Richard Murphy writes:
[The government and OBR] believe that austerity generates growth and so cuts the deficit. The trouble for them is that all the evidence shows that the opposite is true: cuts shrink national income and government spending increases it.
This has attracted cheap abuse from some of Tim Worstall’s commenters. Such abuse is wrong, and misses the point.
It’s wrong, because - in the context he is writing about – Richard is right to claim that fiscal multipliers are big. There’s widespread agreement (pdf) that multipliers are bigger in recessions (pdf) than in normal times. For example, Lawrence Christiano, Martin Eichenbaum, and Sergio Rebelo say (pdf):
The government-spending multiplier can be much larger than one when the zero lower bound on the nominal interest rate binds.
The fact that Osborne’s austerity has failed to cut the deficit as much as expected is wholly consistent with this. Bigger multipliers than Osborne assumed meant that austerity depressed output by more than he expected thus making it harder to reduce borrowing.
In this sense, Richard’s critics are plain wrong.
However, multipliers aren’t always big. They vary. As Olivier Blanchard and Daniel Leigh wrote (pdf) in the IMF's mea culpa:
There is no single multiplier for all times and all countries. Multipliers can be higher or lower across time and across economies.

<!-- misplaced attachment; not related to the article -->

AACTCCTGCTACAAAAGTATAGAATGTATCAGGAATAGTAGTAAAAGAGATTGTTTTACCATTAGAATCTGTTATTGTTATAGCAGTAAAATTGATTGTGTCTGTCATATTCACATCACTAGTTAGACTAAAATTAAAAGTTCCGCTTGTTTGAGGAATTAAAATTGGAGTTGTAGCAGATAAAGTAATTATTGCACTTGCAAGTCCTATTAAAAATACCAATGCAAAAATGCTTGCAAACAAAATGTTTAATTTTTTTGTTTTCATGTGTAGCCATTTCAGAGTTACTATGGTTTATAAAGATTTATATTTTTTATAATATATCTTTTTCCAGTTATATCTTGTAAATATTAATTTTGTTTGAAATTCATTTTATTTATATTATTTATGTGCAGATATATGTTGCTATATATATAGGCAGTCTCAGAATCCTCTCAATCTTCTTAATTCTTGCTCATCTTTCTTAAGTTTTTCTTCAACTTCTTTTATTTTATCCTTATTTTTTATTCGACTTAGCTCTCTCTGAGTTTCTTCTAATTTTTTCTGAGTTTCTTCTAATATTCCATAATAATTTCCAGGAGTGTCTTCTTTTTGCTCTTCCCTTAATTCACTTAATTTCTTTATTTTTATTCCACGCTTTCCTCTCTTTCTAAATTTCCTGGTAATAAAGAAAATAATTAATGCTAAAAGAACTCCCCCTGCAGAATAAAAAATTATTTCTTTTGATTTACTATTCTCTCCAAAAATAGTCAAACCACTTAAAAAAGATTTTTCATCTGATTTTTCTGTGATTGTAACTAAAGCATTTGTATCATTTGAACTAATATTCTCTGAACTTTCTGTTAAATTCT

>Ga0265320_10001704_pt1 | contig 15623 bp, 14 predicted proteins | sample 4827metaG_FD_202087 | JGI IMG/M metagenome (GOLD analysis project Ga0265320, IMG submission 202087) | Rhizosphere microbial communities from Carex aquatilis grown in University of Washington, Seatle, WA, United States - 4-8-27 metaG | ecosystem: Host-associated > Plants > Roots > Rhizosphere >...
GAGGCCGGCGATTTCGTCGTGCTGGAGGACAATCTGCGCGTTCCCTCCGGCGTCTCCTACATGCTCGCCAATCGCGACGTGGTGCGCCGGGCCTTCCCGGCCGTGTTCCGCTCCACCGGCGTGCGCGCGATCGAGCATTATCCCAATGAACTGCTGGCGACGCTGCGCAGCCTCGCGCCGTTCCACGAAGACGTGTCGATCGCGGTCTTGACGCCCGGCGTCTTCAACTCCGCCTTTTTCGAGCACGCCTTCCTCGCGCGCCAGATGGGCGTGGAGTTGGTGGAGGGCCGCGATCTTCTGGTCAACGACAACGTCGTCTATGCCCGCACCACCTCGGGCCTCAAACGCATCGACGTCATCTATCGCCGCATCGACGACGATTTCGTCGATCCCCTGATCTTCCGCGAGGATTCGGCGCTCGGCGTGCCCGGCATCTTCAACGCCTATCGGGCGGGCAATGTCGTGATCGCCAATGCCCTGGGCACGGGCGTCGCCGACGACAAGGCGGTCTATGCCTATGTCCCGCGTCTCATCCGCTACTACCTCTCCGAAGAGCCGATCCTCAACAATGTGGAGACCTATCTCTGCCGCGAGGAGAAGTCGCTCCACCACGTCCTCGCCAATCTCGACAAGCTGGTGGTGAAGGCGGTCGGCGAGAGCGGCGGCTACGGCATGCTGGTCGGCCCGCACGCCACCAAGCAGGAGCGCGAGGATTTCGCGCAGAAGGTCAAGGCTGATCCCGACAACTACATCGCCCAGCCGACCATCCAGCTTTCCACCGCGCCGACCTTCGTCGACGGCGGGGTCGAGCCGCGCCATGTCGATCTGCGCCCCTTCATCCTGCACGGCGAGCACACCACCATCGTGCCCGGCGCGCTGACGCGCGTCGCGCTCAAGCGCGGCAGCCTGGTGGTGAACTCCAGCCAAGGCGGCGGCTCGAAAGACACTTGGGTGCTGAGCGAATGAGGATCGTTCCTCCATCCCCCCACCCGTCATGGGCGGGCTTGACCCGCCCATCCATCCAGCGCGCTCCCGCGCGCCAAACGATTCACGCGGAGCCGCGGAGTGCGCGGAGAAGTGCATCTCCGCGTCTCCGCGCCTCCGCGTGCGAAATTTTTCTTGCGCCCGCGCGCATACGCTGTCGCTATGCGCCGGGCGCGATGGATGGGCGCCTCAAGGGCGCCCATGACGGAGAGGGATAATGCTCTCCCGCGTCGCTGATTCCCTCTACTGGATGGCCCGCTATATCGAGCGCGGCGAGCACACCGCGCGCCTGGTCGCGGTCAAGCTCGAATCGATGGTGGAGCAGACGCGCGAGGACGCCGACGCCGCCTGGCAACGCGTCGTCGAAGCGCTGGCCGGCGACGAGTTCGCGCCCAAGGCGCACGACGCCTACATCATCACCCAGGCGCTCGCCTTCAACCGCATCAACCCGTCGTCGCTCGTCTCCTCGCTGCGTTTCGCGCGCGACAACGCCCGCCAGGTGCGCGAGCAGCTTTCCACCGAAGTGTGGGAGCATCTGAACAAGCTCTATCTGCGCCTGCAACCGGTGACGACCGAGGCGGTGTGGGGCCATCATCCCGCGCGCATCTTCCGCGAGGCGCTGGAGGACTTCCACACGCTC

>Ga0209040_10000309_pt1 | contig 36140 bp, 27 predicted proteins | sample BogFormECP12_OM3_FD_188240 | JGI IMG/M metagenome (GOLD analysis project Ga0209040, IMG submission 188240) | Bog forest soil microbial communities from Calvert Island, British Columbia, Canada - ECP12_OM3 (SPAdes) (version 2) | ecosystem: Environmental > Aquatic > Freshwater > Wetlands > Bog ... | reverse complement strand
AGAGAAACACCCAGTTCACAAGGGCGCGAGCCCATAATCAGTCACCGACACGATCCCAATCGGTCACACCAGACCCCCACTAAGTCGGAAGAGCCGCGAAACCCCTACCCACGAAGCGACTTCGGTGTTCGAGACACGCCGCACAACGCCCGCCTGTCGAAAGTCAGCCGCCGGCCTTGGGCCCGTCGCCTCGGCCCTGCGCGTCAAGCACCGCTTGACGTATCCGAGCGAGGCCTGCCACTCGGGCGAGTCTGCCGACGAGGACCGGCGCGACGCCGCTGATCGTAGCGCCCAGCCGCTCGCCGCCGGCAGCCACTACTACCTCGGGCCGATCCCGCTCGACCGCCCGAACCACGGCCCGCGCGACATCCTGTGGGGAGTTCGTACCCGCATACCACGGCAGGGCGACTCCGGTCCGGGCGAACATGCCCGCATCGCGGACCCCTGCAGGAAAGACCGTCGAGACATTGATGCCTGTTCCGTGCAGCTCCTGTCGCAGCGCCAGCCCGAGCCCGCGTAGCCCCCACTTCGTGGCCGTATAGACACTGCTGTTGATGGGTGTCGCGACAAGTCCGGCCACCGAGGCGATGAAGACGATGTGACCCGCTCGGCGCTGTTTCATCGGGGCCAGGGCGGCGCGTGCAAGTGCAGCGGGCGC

One important factor here is the monetary offset. When interest rates are high fiscal austerity would reduce rates, perhaps causing an expansionary fiscal contraction. When interest rates are zero and central bankers are unable (or unwilling) to undertake offsetting monetary policy, fiscal multipliers will be larger.
It’s in this context that I say that Richard’s critics are missing the point. One beef I have with his piece is that naïve readers might interpret his claim that multipliers are large not as a fact about the 2010-2015 period, but as a truth that holds all the time. This leads to the inference that a future Labour government should increase public spending considerably.
This, though, isn’t necessarily the case. If inflation is around its target, the Bank of England would respond to fiscal expansion by raising rates, resulting in a lower multiplier. This might or might not be a good thing – the appropriate fiscal-monetary policy mix is a legitimate matter of debate – but it would mean that the fiscal multiplier might be disappointingly small. (To put this another way, a fiscal expansion accompanied by an increase in the inflation target would have a bigger multiplier than one accompanied by retaining the 2% target.)
In this sense, advocates of a fiscal expansion after 2020 might be making the same error as advocates of expansionary fiscal contraction in 2010 – they are wrongly assuming that the same fiscal multiplier applies at all times. It doesn’t.
I’m making two points here, one about economics and one about politics. The economic point is to endorse what Dani Rodrik says in Economics Rules:
Different contexts – different markets, social settings, countries, time periods, and so on – require different models.
Economics is not like physics. In our discipline there are few if any reliable parameters.
The political point is that Labour supporters should not rely upon a big multiplier as a case for fiscal expansion. And not need they do so. Lots of leftist policies – such as tax and welfare reform or expanding worker ownership – can be designed without reliance upon fragile claims about the macroeconomy.